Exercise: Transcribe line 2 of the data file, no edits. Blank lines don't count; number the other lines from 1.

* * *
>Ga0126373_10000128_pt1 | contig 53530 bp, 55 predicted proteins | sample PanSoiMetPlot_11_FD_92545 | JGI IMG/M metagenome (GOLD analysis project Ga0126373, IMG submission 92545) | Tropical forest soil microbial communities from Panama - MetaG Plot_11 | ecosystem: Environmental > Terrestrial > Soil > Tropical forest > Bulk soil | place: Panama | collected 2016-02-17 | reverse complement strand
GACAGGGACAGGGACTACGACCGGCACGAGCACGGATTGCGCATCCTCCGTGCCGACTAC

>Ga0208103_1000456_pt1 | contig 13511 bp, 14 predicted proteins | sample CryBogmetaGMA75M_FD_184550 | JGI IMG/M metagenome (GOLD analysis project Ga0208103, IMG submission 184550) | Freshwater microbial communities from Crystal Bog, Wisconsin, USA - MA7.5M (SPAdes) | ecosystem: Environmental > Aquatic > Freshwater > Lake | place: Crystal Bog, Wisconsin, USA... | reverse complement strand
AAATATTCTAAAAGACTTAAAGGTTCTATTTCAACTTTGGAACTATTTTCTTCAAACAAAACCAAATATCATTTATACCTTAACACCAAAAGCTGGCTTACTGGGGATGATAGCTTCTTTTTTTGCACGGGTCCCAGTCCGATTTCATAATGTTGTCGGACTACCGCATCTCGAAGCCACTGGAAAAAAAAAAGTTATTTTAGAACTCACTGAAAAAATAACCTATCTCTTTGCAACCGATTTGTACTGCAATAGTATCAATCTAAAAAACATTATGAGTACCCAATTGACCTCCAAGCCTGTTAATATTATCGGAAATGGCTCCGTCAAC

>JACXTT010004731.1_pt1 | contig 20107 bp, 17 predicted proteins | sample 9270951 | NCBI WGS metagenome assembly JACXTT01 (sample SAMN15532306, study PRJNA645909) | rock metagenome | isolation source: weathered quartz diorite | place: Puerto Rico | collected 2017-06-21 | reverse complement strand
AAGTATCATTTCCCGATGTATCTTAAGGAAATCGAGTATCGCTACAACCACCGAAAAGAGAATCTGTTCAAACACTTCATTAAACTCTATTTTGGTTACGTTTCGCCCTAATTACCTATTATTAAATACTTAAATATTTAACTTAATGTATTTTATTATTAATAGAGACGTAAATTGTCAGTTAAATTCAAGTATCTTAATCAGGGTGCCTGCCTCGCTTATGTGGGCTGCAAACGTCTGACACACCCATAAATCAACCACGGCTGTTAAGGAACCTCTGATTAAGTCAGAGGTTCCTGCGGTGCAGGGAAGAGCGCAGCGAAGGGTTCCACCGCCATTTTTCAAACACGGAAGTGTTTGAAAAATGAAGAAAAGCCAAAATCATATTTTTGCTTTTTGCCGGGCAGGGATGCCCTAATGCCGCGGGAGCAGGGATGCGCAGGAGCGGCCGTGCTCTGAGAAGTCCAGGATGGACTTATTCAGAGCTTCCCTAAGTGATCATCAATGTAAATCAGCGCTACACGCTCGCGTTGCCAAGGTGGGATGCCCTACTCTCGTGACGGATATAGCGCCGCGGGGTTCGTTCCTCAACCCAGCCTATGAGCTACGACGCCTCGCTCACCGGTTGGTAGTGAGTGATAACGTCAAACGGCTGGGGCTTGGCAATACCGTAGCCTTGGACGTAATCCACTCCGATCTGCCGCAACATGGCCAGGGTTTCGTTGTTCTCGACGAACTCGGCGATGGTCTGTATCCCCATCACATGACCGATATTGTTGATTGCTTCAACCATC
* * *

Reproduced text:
GACAGGGACAGGGACTACGACCGGCACGAGCACGGATTGCGCATCCTCCGTGCCGACTAC